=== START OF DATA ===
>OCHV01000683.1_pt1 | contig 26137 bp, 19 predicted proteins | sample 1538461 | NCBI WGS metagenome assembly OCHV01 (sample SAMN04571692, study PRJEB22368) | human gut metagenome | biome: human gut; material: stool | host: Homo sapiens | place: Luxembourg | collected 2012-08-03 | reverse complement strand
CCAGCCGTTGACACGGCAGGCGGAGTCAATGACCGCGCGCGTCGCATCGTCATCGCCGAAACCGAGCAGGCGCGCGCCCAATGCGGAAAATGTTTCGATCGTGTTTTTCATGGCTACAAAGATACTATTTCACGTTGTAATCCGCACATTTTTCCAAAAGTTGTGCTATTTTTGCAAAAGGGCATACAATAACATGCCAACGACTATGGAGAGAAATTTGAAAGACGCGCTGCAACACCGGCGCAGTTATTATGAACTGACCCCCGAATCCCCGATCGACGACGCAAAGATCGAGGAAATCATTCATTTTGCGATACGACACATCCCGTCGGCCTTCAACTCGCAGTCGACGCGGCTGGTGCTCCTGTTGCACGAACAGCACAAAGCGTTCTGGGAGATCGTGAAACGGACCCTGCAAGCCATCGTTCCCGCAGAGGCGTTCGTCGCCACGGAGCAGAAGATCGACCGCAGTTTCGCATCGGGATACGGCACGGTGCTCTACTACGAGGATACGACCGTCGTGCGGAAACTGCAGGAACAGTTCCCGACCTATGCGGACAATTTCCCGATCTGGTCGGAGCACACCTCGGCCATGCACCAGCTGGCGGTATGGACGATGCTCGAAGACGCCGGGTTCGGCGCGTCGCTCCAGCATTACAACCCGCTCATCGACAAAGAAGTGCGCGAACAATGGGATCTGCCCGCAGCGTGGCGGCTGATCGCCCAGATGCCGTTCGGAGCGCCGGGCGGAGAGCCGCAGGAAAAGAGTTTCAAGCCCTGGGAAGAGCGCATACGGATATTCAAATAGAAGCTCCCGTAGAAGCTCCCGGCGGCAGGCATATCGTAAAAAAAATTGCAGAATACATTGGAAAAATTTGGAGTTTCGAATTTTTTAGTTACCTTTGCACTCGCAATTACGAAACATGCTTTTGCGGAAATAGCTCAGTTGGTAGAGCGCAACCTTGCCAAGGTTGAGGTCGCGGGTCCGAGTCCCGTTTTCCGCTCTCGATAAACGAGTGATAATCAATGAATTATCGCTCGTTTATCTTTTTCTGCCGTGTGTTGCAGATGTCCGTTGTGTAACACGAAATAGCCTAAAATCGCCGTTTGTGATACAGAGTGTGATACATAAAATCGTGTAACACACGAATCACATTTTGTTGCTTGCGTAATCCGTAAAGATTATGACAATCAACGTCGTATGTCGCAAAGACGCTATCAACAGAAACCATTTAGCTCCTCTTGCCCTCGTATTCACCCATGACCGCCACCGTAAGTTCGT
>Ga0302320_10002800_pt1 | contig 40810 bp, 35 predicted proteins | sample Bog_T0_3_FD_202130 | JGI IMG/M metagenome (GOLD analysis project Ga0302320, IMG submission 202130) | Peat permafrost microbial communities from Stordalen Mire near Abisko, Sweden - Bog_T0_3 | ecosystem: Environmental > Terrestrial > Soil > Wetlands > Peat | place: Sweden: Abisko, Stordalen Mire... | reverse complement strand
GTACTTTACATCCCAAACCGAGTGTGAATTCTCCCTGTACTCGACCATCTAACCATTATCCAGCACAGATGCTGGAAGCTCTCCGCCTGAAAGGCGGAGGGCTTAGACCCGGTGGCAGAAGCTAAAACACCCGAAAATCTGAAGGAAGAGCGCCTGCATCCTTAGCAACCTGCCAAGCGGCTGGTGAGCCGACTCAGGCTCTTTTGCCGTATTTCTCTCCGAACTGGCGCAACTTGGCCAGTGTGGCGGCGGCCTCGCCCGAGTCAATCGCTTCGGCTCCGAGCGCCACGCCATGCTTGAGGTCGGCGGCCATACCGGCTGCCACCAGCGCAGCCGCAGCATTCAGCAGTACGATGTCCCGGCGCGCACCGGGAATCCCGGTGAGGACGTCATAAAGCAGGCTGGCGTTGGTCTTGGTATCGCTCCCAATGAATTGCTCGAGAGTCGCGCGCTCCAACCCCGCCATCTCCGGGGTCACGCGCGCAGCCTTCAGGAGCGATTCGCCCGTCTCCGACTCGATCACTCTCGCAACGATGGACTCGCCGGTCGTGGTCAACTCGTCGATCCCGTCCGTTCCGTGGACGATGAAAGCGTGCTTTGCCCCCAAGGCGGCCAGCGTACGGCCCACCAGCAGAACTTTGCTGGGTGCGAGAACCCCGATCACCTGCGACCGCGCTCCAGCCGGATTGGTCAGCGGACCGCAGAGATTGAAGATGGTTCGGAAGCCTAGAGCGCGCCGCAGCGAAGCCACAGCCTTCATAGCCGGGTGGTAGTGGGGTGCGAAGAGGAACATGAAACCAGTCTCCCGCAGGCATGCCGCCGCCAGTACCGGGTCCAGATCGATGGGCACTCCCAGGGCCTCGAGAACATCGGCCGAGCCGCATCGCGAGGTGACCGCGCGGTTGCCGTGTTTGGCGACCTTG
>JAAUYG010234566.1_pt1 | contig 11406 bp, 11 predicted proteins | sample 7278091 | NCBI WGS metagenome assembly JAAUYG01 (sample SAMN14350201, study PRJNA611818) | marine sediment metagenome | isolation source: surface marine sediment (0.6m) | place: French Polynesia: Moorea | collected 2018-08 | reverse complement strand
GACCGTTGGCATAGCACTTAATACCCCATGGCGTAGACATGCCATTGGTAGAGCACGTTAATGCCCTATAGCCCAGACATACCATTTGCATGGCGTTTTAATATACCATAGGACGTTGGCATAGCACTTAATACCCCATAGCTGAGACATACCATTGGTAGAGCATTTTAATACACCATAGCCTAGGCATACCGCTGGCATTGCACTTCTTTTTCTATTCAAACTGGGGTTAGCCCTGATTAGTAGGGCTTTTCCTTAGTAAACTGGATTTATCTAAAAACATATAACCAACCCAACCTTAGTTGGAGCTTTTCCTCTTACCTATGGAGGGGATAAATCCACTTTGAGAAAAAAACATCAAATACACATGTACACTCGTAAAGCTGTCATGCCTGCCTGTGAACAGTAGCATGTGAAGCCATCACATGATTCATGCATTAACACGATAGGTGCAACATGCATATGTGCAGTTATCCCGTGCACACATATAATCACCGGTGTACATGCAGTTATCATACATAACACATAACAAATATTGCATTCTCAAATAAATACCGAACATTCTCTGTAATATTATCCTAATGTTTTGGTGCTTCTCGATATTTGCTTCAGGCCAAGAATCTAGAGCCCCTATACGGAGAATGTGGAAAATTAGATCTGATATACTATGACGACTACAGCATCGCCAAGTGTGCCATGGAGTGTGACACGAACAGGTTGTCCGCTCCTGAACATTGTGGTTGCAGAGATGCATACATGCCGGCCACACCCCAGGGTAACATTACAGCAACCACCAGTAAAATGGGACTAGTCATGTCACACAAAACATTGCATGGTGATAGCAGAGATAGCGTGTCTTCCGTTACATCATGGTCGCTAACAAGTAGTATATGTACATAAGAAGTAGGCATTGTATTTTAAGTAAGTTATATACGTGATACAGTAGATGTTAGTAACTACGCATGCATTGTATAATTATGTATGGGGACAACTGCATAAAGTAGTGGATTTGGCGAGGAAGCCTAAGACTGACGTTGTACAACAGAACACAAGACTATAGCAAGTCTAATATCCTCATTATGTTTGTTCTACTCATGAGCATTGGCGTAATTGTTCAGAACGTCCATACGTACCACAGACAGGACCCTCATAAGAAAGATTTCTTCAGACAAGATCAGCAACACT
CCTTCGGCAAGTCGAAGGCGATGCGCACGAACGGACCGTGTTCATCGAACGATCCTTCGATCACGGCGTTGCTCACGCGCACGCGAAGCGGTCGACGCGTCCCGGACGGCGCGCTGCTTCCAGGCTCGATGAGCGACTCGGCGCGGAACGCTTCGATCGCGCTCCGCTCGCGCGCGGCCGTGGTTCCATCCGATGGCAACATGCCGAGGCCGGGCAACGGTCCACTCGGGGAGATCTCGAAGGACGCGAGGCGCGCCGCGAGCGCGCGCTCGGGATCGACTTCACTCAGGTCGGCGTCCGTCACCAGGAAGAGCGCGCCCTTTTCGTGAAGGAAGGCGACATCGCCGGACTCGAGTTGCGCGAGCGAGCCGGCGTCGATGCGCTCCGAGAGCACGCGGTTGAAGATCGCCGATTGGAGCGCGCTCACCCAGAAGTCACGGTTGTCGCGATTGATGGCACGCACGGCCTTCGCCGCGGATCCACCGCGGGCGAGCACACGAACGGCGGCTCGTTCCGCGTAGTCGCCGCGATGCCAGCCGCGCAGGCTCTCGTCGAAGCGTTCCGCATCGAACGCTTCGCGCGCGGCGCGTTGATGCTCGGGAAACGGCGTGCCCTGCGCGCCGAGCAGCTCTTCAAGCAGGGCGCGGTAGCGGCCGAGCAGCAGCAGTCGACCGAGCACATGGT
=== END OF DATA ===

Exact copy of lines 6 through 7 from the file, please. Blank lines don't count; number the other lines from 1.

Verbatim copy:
GACCGTTGGCATAGCACTTAATACCCCATGGCGTAGACATGCCATTGGTAGAGCACGTTAATGCCCTATAGCCCAGACATACCATTTGCATGGCGTTTTAATATACCATAGGACGTTGGCATAGCACTTAATACCCCATAGCTGAGACATACCATTGGTAGAGCATTTTAATACACCATAGCCTAGGCATACCGCTGGCATTGCACTTCTTTTTCTATTCAAACTGGGGTTAGCCCTGATTAGTAGGGCTTTTCCTTAGTAAACTGGATTTATCTAAAAACATATAACCAACCCAACCTTAGTTGGAGCTTTTCCTCTTACCTATGGAGGGGATAAATCCACTTTGAGAAAAAAACATCAAATACACATGTACACTCGTAAAGCTGTCATGCCTGCCTGTGAACAGTAGCATGTGAAGCCATCACATGATTCATGCATTAACACGATAGGTGCAACATGCATATGTGCAGTTATCCCGTGCACACATATAATCACCGGTGTACATGCAGTTATCATACATAACACATAACAAATATTGCATTCTCAAATAAATACCGAACATTCTCTGTAATATTATCCTAATGTTTTGGTGCTTCTCGATATTTGCTTCAGGCCAAGAATCTAGAGCCCCTATACGGAGAATGTGGAAAATTAGATCTGATATACTATGACGACTACAGCATCGCCAAGTGTGCCATGGAGTGTGACACGAACAGGTTGTCCGCTCCTGAACATTGTGGTTGCAGAGATGCATACATGCCGGCCACACCCCAGGGTAACATTACAGCAACCACCAGTAAAATGGGACTAGTCATGTCACACAAAACATTGCATGGTGATAGCAGAGATAGCGTGTCTTCCGTTACATCATGGTCGCTAACAAGTAGTATATGTACATAAGAAGTAGGCATTGTATTTTAAGTAAGTTATATACGTGATACAGTAGATGTTAGTAACTACGCATGCATTGTATAATTATGTATGGGGACAACTGCATAAAGTAGTGGATTTGGCGAGGAAGCCTAAGACTGACGTTGTACAACAGAACACAAGACTATAGCAAGTCTAATATCCTCATTATGTTTGTTCTACTCATGAGCATTGGCGTAATTGTTCAGAACGTCCATACGTACCACAGACAGGACCCTCATAAGAAAGATTTCTTCAGACAAGATCAGCAACACT
CCTTCGGCAAGTCGAAGGCGATGCGCACGAACGGACCGTGTTCATCGAACGATCCTTCGATCACGGCGTTGCTCACGCGCACGCGAAGCGGTCGACGCGTCCCGGACGGCGCGCTGCTTCCAGGCTCGATGAGCGACTCGGCGCGGAACGCTTCGATCGCGCTCCGCTCGCGCGCGGCCGTGGTTCCATCCGATGGCAACATGCCGAGGCCGGGCAACGGTCCACTCGGGGAGATCTCGAAGGACGCGAGGCGCGCCGCGAGCGCGCGCTCGGGATCGACTTCACTCAGGTCGGCGTCCGTCACCAGGAAGAGCGCGCCCTTTTCGTGAAGGAAGGCGACATCGCCGGACTCGAGTTGCGCGAGCGAGCCGGCGTCGATGCGCTCCGAGAGCACGCGGTTGAAGATCGCCGATTGGAGCGCGCTCACCCAGAAGTCACGGTTGTCGCGATTGATGGCACGCACGGCCTTCGCCGCGGATCCACCGCGGGCGAGCACACGAACGGCGGCTCGTTCCGCGTAGTCGCCGCGATGCCAGCCGCGCAGGCTCTCGTCGAAGCGTTCCGCATCGAACGCTTCGCGCGCGGCGCGTTGATGCTCGGGAAACGGCGTGCCCTGCGCGCCGAGCAGCTCTTCAAGCAGGGCGCGGTAGCGGCCGAGCAGCAGCAGTCGACCGAGCACATGGT